- Designer: We have a top-notch design team here and really believe that the product is dependent on keeping that quality as high as possible.
We’re hiring for some other positions as well and you should check out the whole list, but those are some of the more pressing ones. If you know someone who would be awesome please send them our way.
November 14, 2012 // This post is about: business, jobs, percolate
[Editor’s Note: I try not to do these often, but since lots of you are from in and around the marketing industry I thought I’d post this job here as well.]
We’re hiring a brand strategist at Percolate (amongst other positions). The role isn’t to be a planner in the way you would be in an agency, but rather to take those same skills and help onboard clients, help them understand content opportunities/how to use Percolate best and help build out products that can help systematize parts of the brand’s content strategy. Basically we’re looking for someone who really understands how brands work, isn’t afraid to go in front of a client and present and has a mind for making products (which is essentially about looking at what you’re doing by hand and thinking about how to translate that into something that can be done repeatedly by computers).
This is a pretty good job for someone who has worked at an agency and wants to go try something different. I don’t want someone so senior that they’ve forgotten how to dig in and actually do work (not that there’s anything wrong with that, but we’ve all run into those folks and they’re not so helpful to have around). It’s a fulltime gig. I’d say the salary is mid-level, but it also includes equity (like all jobs at Percolate).
While I’m here and talking about jobs I should also mention that we’re looking for a few other positions as well and if you recommend someone for any of these and they get hired I’ll buy you an iPad (this is a NoahBrier.com offer only, so make sure you mention it):
- Backend developer: If you know someone who writes good code we want to talk to them. We do our stuff in Python, but if they’re awesome we’ll talk.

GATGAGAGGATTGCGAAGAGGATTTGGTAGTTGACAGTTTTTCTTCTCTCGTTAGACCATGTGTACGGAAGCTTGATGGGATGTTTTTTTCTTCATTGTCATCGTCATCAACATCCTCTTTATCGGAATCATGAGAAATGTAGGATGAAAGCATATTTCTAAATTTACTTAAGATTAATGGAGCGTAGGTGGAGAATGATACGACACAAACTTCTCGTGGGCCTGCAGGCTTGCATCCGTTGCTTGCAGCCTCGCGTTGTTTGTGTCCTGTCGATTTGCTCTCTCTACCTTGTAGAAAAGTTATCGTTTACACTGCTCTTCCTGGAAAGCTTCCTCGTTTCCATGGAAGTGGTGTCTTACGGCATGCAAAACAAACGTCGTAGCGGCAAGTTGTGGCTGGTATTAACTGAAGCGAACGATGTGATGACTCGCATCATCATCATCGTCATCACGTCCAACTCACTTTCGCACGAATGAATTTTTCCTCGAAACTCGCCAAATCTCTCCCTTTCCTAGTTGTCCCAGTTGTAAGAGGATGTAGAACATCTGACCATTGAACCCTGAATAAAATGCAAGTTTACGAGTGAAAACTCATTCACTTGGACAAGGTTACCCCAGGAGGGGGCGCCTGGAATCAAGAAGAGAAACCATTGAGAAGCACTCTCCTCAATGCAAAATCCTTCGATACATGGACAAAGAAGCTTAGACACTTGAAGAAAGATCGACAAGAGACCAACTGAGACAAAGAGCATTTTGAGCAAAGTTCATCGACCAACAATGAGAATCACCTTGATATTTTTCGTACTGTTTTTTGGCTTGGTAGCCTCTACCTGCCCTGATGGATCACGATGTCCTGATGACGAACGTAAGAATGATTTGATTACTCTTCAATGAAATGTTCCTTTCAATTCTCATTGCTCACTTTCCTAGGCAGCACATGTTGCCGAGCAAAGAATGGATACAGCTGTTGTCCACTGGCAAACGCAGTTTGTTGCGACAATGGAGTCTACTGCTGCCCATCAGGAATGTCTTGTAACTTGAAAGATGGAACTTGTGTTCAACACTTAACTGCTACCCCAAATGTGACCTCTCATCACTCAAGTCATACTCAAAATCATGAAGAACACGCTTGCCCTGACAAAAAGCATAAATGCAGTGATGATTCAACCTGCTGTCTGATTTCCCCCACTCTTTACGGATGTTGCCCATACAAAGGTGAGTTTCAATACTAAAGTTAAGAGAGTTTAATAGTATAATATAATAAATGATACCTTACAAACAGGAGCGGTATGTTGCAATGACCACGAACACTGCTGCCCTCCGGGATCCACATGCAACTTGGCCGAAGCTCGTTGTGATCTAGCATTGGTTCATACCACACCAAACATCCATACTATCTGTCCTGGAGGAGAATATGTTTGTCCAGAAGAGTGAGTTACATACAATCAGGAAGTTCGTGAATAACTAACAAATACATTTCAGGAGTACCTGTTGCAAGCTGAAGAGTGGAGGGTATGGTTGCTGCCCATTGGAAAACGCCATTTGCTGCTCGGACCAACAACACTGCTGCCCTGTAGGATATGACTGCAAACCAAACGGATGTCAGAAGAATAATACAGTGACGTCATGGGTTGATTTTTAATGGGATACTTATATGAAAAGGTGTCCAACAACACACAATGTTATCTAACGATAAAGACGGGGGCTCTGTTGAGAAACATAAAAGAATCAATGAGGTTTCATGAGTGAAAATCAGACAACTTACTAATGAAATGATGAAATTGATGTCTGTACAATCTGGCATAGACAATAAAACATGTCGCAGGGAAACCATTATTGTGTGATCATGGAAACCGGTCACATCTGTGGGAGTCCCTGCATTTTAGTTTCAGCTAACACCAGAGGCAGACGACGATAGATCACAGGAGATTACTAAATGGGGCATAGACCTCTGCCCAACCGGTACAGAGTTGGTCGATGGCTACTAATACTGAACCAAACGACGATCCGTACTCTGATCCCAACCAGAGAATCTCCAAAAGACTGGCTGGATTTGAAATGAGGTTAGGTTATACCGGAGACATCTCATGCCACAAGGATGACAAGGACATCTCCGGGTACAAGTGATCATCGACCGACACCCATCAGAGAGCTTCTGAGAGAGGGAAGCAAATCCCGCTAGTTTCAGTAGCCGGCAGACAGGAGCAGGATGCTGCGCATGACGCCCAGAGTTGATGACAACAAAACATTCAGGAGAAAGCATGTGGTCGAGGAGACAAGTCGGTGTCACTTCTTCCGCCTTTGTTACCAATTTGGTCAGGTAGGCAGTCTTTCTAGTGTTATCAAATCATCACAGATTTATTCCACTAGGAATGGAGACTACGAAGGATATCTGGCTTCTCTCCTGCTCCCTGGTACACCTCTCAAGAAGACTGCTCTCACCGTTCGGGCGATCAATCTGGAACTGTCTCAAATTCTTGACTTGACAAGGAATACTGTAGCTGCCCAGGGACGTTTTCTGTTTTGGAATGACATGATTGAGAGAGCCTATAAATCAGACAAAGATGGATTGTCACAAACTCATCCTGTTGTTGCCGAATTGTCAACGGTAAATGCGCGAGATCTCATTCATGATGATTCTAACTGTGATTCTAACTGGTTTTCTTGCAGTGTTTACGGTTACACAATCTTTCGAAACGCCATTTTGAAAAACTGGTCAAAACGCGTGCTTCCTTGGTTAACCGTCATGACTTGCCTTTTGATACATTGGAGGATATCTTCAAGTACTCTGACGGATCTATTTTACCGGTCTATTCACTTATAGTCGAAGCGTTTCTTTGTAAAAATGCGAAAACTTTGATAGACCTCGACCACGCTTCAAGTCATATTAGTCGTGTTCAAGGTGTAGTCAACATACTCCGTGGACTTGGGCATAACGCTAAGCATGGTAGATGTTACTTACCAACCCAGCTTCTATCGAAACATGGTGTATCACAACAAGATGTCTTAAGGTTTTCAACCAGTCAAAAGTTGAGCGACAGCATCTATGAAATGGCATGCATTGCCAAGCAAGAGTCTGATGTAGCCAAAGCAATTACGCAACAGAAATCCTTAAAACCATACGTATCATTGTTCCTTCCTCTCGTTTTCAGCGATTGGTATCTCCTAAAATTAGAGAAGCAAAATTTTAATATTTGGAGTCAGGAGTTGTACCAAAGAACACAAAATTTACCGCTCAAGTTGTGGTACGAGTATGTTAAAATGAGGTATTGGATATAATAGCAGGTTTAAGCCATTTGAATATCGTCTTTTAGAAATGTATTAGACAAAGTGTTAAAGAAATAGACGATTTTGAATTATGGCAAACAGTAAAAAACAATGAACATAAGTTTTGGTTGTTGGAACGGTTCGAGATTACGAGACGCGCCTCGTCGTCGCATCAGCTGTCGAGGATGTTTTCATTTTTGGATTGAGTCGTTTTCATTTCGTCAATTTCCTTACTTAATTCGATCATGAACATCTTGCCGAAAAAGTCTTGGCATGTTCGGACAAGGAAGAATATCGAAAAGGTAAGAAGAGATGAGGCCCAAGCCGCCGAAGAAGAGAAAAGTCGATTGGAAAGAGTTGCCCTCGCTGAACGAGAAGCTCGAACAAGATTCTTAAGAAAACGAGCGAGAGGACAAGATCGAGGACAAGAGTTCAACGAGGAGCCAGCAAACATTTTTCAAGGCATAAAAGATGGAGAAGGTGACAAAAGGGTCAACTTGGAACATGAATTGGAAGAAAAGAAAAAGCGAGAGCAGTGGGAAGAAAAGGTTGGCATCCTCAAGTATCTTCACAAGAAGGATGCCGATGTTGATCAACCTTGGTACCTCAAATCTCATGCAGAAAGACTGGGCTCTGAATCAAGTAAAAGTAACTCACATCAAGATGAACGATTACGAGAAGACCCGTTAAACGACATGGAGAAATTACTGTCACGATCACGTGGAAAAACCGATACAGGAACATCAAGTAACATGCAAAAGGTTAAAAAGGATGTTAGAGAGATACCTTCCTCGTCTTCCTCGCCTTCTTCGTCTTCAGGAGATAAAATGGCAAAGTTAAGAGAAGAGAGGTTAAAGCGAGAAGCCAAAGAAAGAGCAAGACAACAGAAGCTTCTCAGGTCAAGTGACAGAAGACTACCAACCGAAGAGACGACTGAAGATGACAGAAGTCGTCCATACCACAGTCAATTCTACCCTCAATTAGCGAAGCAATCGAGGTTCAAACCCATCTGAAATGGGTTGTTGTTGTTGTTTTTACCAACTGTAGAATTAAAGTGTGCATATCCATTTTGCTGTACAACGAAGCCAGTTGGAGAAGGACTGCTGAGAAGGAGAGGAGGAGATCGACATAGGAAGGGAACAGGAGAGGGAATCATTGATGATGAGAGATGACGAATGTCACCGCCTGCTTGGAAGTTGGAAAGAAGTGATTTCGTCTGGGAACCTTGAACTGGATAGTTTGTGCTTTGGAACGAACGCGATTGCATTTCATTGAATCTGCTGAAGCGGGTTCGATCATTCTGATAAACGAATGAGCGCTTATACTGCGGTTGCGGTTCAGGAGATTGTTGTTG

- Sales: We’re looking for people who can go in and help us tell the story of Percolate and really help us sell. We’re building an awesome team and a great culture around sales. I need to write a whole blog post about this, but watching the sales team build out their processes is a pretty amazing thing.
If any of this sounds like you (or someone you know) please hit me up either on my contact page or via email@example.com.
June 21, 2012 // This post is about: jobs, percolate
Malcolm Gladwell’s New Yorker review of the new Steve Jobs book is excellent. In it he makes a point I haven’t seen elsewhere, essentially categorizing Jobs as an innovator, not an inventor (Gladwell calls him a tweaker, but who’s counting):
In the eulogies that followed Jobs’s death, last month, he was repeatedly referred to as a large-scale visionary and inventor. But Isaacson’s biography suggests that he was much more of a tweaker. He borrowed the characteristic features of the Macintosh—the mouse and the icons on the screen—from the engineers at Xerox PARC, after his famous visit there, in 1979. The first portable digital music players came out in 1996. Apple introduced the iPod, in 2001, because Jobs looked at the existing music players on the market and concluded that they “truly sucked.” Smart phones started coming out in the nineteen-nineties. Jobs introduced the iPhone in 2007, more than a decade later, because, Isaacson writes, “he had noticed something odd about the cell phones on the market: They all stank, just like portable music players used to.”
I know I must sound like a broken record at this point, but I feel like the distinction between invention (creation of a new thing) and innovation (commercialization of an invention) is a great way to understand how things really come to be.
November 7, 2011 // This post is about: apple, gladwell, innovation, invention, jobs